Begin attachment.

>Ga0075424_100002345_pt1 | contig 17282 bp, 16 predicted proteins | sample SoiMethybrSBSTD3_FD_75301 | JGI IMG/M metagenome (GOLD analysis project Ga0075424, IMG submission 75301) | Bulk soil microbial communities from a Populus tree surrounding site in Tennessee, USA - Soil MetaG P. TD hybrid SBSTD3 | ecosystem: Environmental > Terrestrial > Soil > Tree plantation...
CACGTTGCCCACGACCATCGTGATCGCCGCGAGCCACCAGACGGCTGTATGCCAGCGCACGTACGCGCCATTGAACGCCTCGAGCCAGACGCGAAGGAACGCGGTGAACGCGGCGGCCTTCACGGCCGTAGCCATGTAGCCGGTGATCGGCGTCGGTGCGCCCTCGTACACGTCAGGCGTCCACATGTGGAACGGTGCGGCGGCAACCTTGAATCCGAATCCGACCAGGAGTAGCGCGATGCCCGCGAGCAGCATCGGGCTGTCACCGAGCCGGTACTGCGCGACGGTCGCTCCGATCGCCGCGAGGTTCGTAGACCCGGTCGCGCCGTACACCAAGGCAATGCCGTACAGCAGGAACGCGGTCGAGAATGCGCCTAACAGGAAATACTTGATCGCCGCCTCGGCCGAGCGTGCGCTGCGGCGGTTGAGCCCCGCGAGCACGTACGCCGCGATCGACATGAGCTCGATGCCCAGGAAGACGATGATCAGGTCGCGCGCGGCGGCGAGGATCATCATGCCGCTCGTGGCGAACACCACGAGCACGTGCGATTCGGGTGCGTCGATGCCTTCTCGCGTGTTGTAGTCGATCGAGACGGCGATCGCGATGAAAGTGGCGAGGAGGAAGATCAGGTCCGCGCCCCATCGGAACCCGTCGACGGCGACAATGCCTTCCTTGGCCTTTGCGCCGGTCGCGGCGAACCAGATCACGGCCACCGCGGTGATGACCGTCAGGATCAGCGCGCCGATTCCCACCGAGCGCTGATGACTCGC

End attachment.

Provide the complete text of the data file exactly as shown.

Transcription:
>Ga0075424_100002345_pt1 | contig 17282 bp, 16 predicted proteins | sample SoiMethybrSBSTD3_FD_75301 | JGI IMG/M metagenome (GOLD analysis project Ga0075424, IMG submission 75301) | Bulk soil microbial communities from a Populus tree surrounding site in Tennessee, USA - Soil MetaG P. TD hybrid SBSTD3 | ecosystem: Environmental > Terrestrial > Soil > Tree plantation...
CACGTTGCCCACGACCATCGTGATCGCCGCGAGCCACCAGACGGCTGTATGCCAGCGCACGTACGCGCCATTGAACGCCTCGAGCCAGACGCGAAGGAACGCGGTGAACGCGGCGGCCTTCACGGCCGTAGCCATGTAGCCGGTGATCGGCGTCGGTGCGCCCTCGTACACGTCAGGCGTCCACATGTGGAACGGTGCGGCGGCAACCTTGAATCCGAATCCGACCAGGAGTAGCGCGATGCCCGCGAGCAGCATCGGGCTGTCACCGAGCCGGTACTGCGCGACGGTCGCTCCGATCGCCGCGAGGTTCGTAGACCCGGTCGCGCCGTACACCAAGGCAATGCCGTACAGCAGGAACGCGGTCGAGAATGCGCCTAACAGGAAATACTTGATCGCCGCCTCGGCCGAGCGTGCGCTGCGGCGGTTGAGCCCCGCGAGCACGTACGCCGCGATCGACATGAGCTCGATGCCCAGGAAGACGATGATCAGGTCGCGCGCGGCGGCGAGGATCATCATGCCGCTCGTGGCGAACACCACGAGCACGTGCGATTCGGGTGCGTCGATGCCTTCTCGCGTGTTGTAGTCGATCGAGACGGCGATCGCGATGAAAGTGGCGAGGAGGAAGATCAGGTCCGCGCCCCATCGGAACCCGTCGACGGCGACAATGCCTTCCTTGGCCTTTGCGCCGGTCGCGGCGAACCAGATCACGGCCACCGCGGTGATGACCGTCAGGATCAGCGCGCCGATTCCCACCGAGCGCTGATGACTCGC